Browsing named entities in The Daily Dispatch: July 13, 1861., [Electronic resource]. You can also browse the collection for John Scott or search for John Scott in all documents.

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From Western and North western Virginia the accounts are vague. A dispatch from Cincinnati makes it appear that Capt. O. J. Wise, of the Blues, had captured three companies of Federalists. It is probable that an engagement has taken place in the neighborhood of Laurel Hill, between Gen. Garnett's Confederate forces and McClellan's command, since the Cincinnati telegrams inform us that they were approaching each other at last accounts. We have nothing further in regard to the reported engagement of the 7th. If the Federalists were defeated on that day, as has been stated, we should hardly receive any account of it from the North. In consequence of Gen. Scott's order for the suppression of telegraphic dispatches, we have nothing from the Northern Associated Press relative to the army movements on the Potomac. Col. Thomas, the intrepid Marylander, has been indicted for treason and piracy. The captured Hessians are hard at work on our fortifications at Winchester.
a Lieutenant, with a white flag. Thence he proceeded towards Arlington, encountering a squadron of the enemy's dragoons when within about seven miles of that place, to whose commanding officer he made known his errand. Arriving at Arlington, Gen. Scott. Was notified of his presence, and sent a carriage to covey him to Washington, where he arrived about 9 o'clock Monday night, and delivered his letter to Gen. Scott.--Lincoln not being visible. Col. T. was then se-convened to Arlington, wherehis letter to Gen. Scott.--Lincoln not being visible. Col. T. was then se-convened to Arlington, where he sent the night, and the next day was escorted back through the enemy's lines. Gen. S. informed him that an answer to the letter, of which he was bearer, would be forwarded to this city by one of his officers, and requested Col. T. to deliver his "kind regards" to Generals Lee and Beauregard. Col. T., white in the enemy's line, was treated with all the courtesies of the profession.--Whig.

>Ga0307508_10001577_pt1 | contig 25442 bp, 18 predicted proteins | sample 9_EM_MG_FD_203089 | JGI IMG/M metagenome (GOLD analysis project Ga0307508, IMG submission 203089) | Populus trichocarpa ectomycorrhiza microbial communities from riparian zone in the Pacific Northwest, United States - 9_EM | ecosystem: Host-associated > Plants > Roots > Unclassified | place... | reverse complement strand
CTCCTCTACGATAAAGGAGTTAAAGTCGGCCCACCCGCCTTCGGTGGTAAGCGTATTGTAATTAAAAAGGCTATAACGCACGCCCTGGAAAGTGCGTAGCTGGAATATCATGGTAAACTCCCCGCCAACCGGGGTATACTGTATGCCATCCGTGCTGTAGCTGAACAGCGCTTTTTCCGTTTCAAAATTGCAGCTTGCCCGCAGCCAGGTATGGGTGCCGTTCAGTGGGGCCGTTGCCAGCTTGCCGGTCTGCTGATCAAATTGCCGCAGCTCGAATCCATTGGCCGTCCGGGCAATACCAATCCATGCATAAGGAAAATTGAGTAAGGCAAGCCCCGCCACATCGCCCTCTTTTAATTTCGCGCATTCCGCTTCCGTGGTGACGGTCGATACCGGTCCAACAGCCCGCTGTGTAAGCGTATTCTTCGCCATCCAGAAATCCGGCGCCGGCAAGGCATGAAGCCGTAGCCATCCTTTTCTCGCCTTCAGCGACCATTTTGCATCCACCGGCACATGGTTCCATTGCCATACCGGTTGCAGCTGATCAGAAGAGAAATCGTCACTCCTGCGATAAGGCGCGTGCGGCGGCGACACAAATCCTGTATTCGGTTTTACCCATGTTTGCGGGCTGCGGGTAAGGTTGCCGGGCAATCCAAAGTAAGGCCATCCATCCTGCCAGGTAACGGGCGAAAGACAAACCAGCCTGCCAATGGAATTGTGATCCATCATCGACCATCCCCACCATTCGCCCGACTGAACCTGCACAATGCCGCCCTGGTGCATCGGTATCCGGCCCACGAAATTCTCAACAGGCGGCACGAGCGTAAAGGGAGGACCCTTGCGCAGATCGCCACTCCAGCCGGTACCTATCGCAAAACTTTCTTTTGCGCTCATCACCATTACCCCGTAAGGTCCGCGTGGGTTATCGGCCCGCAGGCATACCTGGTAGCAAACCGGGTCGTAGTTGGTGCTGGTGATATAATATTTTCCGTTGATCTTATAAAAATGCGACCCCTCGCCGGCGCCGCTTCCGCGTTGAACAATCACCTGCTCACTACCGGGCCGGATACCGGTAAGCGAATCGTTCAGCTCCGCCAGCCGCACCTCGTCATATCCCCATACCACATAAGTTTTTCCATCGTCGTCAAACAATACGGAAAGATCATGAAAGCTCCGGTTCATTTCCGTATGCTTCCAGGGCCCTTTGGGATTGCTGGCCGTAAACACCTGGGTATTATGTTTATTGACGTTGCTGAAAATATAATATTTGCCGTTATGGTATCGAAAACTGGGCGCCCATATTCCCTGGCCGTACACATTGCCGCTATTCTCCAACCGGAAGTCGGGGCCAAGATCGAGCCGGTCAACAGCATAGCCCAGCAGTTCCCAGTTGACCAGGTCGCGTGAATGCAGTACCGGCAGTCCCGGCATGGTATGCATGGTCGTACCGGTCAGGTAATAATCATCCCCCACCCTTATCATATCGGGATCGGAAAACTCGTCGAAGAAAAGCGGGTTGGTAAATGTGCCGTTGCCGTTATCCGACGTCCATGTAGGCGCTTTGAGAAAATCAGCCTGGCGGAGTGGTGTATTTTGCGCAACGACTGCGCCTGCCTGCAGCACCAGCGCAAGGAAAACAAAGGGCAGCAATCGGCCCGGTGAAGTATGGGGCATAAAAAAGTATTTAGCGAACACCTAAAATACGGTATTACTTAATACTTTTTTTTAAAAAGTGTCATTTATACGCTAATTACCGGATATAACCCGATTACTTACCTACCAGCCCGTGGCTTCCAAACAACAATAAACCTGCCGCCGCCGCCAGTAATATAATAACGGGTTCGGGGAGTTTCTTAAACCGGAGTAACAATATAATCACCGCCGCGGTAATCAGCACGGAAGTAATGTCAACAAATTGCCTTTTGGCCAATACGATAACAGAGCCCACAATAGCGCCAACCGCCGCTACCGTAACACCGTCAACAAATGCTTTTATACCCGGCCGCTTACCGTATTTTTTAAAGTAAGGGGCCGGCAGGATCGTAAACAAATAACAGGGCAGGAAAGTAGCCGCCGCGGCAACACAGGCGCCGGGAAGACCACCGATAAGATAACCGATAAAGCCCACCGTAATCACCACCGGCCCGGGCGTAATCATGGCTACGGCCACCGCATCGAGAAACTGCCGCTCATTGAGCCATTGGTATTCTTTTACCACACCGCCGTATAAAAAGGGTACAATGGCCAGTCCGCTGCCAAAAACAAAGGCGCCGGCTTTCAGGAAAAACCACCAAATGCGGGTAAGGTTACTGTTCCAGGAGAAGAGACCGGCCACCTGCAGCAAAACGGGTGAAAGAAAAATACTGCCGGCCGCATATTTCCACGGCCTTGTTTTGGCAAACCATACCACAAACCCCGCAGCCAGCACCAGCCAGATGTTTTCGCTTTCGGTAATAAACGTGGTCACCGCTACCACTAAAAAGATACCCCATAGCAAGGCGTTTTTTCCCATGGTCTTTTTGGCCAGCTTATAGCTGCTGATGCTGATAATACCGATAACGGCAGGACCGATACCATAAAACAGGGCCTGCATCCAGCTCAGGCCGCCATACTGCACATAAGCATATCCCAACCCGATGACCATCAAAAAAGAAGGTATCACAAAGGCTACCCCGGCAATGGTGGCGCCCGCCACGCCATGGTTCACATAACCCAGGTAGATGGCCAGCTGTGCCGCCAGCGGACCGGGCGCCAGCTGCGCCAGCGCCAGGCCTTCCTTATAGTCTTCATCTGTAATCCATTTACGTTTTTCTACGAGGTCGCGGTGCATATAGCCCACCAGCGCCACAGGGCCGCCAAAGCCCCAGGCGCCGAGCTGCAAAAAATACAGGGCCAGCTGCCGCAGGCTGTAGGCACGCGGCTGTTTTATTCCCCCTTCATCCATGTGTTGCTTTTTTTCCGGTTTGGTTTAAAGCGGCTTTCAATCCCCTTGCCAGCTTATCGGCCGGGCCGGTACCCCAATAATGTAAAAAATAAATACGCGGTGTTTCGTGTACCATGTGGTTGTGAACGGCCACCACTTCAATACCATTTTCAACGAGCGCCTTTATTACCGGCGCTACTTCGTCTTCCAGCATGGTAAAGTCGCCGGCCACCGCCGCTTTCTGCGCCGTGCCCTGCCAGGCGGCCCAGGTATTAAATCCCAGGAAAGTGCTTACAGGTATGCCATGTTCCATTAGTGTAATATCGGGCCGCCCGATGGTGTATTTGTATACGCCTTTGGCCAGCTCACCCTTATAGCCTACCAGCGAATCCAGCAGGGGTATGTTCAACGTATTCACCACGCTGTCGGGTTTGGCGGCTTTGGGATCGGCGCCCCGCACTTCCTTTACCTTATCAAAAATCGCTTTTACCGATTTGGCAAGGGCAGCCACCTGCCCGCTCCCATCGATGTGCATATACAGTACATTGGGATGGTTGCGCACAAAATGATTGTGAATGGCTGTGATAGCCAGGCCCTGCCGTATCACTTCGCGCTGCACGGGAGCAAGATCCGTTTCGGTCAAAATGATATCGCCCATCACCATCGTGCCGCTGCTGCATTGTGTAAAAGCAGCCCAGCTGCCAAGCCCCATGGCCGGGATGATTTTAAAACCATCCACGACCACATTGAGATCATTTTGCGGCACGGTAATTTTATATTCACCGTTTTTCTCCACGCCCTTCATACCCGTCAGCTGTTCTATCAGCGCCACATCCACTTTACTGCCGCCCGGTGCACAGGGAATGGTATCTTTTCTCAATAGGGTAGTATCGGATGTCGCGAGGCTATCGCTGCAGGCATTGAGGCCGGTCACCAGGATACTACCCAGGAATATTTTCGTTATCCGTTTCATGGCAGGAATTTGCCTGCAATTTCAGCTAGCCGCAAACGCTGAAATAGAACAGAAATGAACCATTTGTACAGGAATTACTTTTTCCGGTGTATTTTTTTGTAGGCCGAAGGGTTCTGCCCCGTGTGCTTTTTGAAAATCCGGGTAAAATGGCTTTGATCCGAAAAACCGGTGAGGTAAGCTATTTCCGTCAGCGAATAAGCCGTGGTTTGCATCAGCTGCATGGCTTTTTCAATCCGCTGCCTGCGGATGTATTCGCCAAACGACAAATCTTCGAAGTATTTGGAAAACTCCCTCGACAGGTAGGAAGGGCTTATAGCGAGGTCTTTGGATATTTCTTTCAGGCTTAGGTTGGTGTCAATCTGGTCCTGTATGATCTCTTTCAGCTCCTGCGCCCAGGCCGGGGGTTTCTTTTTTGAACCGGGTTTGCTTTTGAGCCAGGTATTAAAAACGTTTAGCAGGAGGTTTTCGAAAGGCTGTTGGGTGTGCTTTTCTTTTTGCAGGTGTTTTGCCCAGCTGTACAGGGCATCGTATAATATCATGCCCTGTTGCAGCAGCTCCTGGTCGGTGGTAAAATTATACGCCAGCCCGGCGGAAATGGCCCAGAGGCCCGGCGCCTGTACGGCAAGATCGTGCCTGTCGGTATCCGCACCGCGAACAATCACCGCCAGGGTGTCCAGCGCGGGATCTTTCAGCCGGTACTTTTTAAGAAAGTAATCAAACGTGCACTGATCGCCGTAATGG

Security required. --The Mayor yesterday required John Scott to give $150 security to keep the peace for assaulting Theodoric Nunnally, and also required him the appear before the Hustings Court to answer for misdemeanor.
Newspaper sentiment at the West. Louisville, Ky., July 11. --The telegraphic correspondent of the Cincinnati Enquirer, referring to the prohibition by Gen. Scott, of telegraphic references or statements of military movements, says this is a misfortune to that portion of the reading public who desire information about such matters, and particularly unfavorable to the readers of the Enquirer, who received reliable and prompt reports through Cleveland. The Cincinnati Commercial, of this morning, has the following: "It is refreshing after reading some of the pitiful, whining, sneaking, snarling paragraphs, with which the editorial columns of the Cincinnati Enquirer are filled, to open the Louisville Democrat or Journal and note the manly earnestness with which the editors of those papers are standing up for the Government." The Louisville Journal, of this morning, has the following: "The Courier, of this city, calls some of Gen. Roussean's men 'hard lookin
The telegraph. Louisville, Ky., July 11. --Gen. Scott's order to suppress all telegraphic correspondence in relation to army matters has been enforced at the Cleveland (Ohio) telegraph office.